Things not to say and alternatives to tell/ask people who are having a panic or anxiety attack:
- Just calm down.
Alternative: Can I help you calm down? Or Is there anything I can do for you?
- Why can’t you just relax?
Alternative: I’m here for you, what can I do to help you relax?
dating me means dating my anxiety and my random spouts of depression it means dating my panic attacks at 11pm or 2 am or 5am or anytime of the day for that matter it means dating my mood swings where i get really upset over everything about me and all my insecurities and how i’m not good enough because i’m never good enough
Anonymous asked: Could you explain what an anxiety attack is like and what someone can do to help the person who is having it?
"Anxiety attacks, also known as panic attacks, are episodes of intense panic or fear.” -helpguide.org
They last about ten minutes on average, although they can last up to half an hour. You can feel withdrawn or detached for your environment, like you’re trapped, like you’ve lost control, and/or believe that you’re dying. Some physical symptoms are shaking/trembling, rapid heart rate, trouble breathing, hot flashes or chills and nausea. It can cause urination or vomiting. It’s easy to mistake an anxiety attack for a heart attack. It’s a very intense and difficult experience.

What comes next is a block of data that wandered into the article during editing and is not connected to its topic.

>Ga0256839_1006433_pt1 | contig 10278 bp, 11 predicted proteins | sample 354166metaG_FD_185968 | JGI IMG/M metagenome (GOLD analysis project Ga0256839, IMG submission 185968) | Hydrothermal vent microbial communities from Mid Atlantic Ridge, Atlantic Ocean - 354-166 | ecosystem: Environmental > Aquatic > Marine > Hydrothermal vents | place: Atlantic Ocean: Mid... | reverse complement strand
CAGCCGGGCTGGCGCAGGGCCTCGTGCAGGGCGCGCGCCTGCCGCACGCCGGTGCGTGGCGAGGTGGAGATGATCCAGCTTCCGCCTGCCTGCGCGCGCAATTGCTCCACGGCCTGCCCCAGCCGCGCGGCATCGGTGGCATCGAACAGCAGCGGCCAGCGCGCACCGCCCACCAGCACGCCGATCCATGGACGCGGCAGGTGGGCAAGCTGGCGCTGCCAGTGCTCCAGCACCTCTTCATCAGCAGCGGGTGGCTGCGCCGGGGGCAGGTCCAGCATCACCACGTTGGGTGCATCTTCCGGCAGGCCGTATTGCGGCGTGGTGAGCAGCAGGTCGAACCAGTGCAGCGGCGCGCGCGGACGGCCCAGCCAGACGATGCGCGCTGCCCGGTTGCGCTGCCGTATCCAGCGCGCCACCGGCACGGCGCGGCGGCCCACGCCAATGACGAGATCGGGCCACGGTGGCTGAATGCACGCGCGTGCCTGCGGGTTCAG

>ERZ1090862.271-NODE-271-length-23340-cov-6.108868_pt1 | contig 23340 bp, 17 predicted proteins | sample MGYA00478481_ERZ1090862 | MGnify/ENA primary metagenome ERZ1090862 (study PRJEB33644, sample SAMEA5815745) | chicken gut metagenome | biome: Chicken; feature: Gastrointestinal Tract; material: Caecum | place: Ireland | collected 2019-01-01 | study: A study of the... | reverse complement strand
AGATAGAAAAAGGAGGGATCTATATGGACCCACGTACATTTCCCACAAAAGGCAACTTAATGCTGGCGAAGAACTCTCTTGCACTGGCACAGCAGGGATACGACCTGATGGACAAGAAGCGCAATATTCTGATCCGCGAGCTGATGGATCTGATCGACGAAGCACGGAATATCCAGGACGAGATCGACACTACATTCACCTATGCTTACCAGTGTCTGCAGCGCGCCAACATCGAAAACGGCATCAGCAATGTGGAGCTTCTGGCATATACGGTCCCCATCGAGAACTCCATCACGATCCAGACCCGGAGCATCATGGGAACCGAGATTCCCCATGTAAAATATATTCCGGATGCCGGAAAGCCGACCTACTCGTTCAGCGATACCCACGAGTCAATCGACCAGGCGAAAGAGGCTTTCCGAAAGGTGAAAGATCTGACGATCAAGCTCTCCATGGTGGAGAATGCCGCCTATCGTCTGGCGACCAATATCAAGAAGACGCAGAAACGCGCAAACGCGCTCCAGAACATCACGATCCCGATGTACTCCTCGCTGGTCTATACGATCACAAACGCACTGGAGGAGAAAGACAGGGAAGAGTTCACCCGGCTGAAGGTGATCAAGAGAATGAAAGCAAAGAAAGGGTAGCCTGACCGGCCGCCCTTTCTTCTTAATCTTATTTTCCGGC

What to do if someone is having an anxiety attack:
- DO NOT get angry at them. Realize that they are not choosing to have an anxiety attack. Don’t blame them for it or act mad or disappointed at them.
- This is a really good article on what not to do.
- Ask them before doing anything. Don’t touch or move them without permission. Asking what they need is probably the most important thing you can do.
- If they are in a loud, crowded, or public place, it may help to move somewhere quieter and less populated.
- On the same note, don’t make them feel trapped. Make sure you and anyone else around you aren’t blocking any exits or surrounding them.
- Often times, just being there with them can help.
- Speak in a calm, soothing tone. If you panic, they’ll be worse.
- Doing breathing exercises with them, or encourage them to do repetitive tasks (like repeating a mantra or counting backwards from 10) can slow their breathing and heart rate.
- Having something like a pillow (nothing sharp or dangerous) to hold against their chest can make some people feel safer.
Note: I don’t have any personal experience with anxiety attacks. If anyone reading this does, I encourage you to reblog and add your comments.